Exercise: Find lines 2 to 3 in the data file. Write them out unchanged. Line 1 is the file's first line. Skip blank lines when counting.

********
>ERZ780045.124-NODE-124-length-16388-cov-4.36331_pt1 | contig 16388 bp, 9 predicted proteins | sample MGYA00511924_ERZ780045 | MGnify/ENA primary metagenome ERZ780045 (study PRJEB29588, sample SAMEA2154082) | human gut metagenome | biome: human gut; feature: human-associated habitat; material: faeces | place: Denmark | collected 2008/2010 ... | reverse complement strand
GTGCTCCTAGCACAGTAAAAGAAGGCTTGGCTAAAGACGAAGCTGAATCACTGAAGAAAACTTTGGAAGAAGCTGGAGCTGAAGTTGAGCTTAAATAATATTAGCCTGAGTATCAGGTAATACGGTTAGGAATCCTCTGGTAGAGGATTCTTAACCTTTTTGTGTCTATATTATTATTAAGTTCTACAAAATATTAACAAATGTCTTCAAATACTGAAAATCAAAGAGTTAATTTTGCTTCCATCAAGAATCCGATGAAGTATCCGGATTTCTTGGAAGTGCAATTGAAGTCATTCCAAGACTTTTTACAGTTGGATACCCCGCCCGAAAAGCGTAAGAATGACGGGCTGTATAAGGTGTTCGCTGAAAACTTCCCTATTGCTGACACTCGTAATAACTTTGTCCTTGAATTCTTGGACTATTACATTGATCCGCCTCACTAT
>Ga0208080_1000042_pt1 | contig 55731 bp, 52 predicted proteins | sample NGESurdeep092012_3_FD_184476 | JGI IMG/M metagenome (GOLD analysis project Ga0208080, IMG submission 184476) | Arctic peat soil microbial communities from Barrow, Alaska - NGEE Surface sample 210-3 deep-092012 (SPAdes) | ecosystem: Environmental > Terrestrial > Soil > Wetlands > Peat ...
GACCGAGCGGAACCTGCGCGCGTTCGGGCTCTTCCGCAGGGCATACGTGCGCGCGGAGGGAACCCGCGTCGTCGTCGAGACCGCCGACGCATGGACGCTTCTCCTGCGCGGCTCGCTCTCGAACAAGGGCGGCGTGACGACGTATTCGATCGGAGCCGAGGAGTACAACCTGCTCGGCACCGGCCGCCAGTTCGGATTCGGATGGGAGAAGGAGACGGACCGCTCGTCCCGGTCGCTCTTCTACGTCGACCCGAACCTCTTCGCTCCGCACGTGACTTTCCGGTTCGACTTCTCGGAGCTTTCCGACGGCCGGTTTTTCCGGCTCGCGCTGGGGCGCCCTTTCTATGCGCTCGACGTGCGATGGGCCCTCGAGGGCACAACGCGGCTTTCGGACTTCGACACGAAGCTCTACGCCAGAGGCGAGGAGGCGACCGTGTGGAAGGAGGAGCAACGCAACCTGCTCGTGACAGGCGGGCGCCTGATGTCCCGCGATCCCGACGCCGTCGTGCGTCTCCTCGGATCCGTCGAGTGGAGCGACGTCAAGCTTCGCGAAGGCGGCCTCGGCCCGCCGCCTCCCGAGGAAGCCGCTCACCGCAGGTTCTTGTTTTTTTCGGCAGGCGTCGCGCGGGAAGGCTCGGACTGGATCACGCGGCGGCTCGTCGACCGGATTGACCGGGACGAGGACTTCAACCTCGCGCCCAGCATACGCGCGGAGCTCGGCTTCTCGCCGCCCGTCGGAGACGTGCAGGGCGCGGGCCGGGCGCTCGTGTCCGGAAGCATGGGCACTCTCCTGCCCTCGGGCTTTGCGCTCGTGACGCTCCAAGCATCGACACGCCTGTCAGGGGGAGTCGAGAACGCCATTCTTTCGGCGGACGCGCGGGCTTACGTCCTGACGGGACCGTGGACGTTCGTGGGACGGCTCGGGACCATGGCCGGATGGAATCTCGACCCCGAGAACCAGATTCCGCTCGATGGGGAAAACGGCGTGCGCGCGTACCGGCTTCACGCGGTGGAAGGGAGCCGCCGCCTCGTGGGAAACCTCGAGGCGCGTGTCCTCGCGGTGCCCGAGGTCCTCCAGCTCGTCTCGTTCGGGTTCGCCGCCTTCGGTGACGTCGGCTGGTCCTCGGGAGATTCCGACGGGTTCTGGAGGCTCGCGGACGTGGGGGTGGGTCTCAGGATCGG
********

GTGCTCCTAGCACAGTAAAAGAAGGCTTGGCTAAAGACGAAGCTGAATCACTGAAGAAAACTTTGGAAGAAGCTGGAGCTGAAGTTGAGCTTAAATAATATTAGCCTGAGTATCAGGTAATACGGTTAGGAATCCTCTGGTAGAGGATTCTTAACCTTTTTGTGTCTATATTATTATTAAGTTCTACAAAATATTAACAAATGTCTTCAAATACTGAAAATCAAAGAGTTAATTTTGCTTCCATCAAGAATCCGATGAAGTATCCGGATTTCTTGGAAGTGCAATTGAAGTCATTCCAAGACTTTTTACAGTTGGATACCCCGCCCGAAAAGCGTAAGAATGACGGGCTGTATAAGGTGTTCGCTGAAAACTTCCCTATTGCTGACACTCGTAATAACTTTGTCCTTGAATTCTTGGACTATTACATTGATCCGCCTCACTAT
>Ga0208080_1000042_pt1 | contig 55731 bp, 52 predicted proteins | sample NGESurdeep092012_3_FD_184476 | JGI IMG/M metagenome (GOLD analysis project Ga0208080, IMG submission 184476) | Arctic peat soil microbial communities from Barrow, Alaska - NGEE Surface sample 210-3 deep-092012 (SPAdes) | ecosystem: Environmental > Terrestrial > Soil > Wetlands > Peat ...